Cane Creek had earned a respected reputation long before their suspension products became a household name. The Double Barrel shock solidified the brand in a new way and to a new riding demographic. Despite some problematic years and reliability issues, Cane Creek has continued to plug away, determined to create smart products that work well. With years of evolution behind them, Cane Creek has found another way to make their Double Barrel technology available to a new genre of riders. The DB Coil IL is designed for riders who want coil performance and feel with the weight of an air shock. It delivers on both fronts.
Think of the DB Coil IL as the offspring of a DB Coil and DB Inline Shock, at least from a visual point of view. Wanting to maintain the Inline’s climbing prowess, Cane Creek developed a climb switch that would work on the hydraulics to keep the burly all mountain bikes it’s designed for moving up the hill. The Climb Switch optimizes suspension dynamics by changing the low speed damping, with the intent to reduce pedal bob while climbing. The IL also employs Cane Creek’s Twin Tube technology, which circulates the oil continuously through externally adjustable valving instead of the main piston aiding in better tunability. The IL also shares the four-way adjustment set-up found on other Cane Creek shocks. Our Coil IL came equipped with a 2.25 x 450 Cane Creek Valt spring.
We’ve spent quite a bit of time on this shock, which is spec’d on the Ghost SL AMR, a bike we just can’t get enough of. Drew’s first ride aboard the bike and shock was in Whistler Bike Park last fall. The day he rode the Coil IL equipped Ghost he had also ridden a Pivot Firebird, Trek Slash and Rocky Mountain Slayer. Without a doubt, the Ghost thanks in part to this shock handled Whistler’s braking bumps better than anything he’d ridden that day. Even with his glowing review and several more days on the shock early this spring, we had reservations about lifespan and long term reliability. About a month later Drew handed the bike off to me at our gathering in Humboldt. Like Drew, I was instantly impressed. Each trail had everything you could imagine: fast, flowy sections sandwiching steep rutted chutes, insane root gardens and the occasional climb. It’s a great place to test every piece of a bike, not to mention the week of stupidly wet conditions would only expedite any mechanical weakness. Since then I’ve returned to riding my local trails in the wasteland we call Southern California. There’s a few trails in the Santa Monica mountains and Rocky Peak area, that blend high speed chatter, big compression G-outs and steep, leg-burning climbs.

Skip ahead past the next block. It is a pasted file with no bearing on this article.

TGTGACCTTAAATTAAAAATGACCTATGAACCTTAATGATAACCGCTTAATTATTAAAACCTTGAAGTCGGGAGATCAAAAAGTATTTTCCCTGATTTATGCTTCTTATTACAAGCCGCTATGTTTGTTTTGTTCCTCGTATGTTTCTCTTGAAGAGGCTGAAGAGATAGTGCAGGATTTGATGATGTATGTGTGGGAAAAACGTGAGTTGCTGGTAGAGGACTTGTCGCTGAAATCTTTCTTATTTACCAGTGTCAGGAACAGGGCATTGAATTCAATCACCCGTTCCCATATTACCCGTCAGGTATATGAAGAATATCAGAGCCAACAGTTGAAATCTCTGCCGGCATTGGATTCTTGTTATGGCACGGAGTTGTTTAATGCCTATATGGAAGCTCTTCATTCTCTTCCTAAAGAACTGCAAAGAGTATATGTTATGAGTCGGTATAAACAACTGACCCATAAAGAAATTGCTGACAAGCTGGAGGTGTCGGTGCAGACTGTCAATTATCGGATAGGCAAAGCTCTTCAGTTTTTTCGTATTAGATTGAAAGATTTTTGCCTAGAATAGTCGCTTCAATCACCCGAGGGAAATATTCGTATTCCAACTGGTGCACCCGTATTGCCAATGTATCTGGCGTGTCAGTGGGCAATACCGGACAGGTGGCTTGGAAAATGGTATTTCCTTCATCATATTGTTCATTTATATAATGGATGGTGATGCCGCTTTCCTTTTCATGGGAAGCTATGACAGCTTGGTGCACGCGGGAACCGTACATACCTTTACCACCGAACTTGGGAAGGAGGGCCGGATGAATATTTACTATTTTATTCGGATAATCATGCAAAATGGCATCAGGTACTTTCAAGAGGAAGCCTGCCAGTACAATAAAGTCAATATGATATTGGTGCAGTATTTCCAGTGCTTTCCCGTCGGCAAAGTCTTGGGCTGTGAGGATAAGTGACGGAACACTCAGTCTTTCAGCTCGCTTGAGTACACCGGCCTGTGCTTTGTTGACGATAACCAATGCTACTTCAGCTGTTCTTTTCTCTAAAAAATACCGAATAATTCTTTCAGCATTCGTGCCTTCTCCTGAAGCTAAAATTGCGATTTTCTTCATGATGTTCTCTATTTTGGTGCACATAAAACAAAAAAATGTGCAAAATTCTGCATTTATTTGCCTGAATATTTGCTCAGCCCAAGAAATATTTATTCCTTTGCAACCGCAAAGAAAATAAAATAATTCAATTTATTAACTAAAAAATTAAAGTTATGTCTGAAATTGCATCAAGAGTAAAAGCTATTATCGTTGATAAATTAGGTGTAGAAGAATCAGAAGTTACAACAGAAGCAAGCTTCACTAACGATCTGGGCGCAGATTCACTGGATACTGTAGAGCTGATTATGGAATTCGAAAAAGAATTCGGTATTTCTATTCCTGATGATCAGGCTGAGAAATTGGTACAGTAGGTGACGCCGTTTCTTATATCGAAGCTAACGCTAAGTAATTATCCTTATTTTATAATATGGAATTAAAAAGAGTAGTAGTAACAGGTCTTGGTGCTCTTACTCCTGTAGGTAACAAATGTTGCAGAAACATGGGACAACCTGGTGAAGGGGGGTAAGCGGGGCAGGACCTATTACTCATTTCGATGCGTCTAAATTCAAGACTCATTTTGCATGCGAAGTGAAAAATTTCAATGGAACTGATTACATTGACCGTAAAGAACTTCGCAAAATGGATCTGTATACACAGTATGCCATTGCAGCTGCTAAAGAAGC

Climbing On mellow ascents, the kind that didn’t require me to get out of the saddle, I found that there was almost zero pedal bob with the Climb Switch engaged. I found the bike settled well into a stable spot in the stroke and held position as long as my power input was steady. On steeper out of the saddle climbs, however, like the wall at Rocky Peak, pedal bob was instantly noted. Then again, it is a coil shock, on a longer travel bike. It’s never going to climb like a locked out air can, and that’s not always a bad thing. Since we value DH performance for climbing efficiency, the little bit of bounce is more than acceptable.
Descending With the nose pointed down hill, the shock truly shines. Whether I was jamming down root sections, slamming into corners, or flying off sweet jumps, the DB Coil IL absorbed the hits and kept me going like the terrain was nothing. The factory suggested tune for the Ghost was pretty close but we did do some tweaking for scientific purposes and found the adjusters to be quite valuable for tuning the ride characteristics to match the terrain. Once we wrote down some of our baseline tunes for types of terrain, it was easy to just sit back and let the bike work. We’ve gone well over the regular service interval on the shock and have not done any maintenance on it yet. In fact we’ve purposely neglected it just to see if we could get it to do something bad. So far this thing just takes a lickin’ and keeps on tickin’.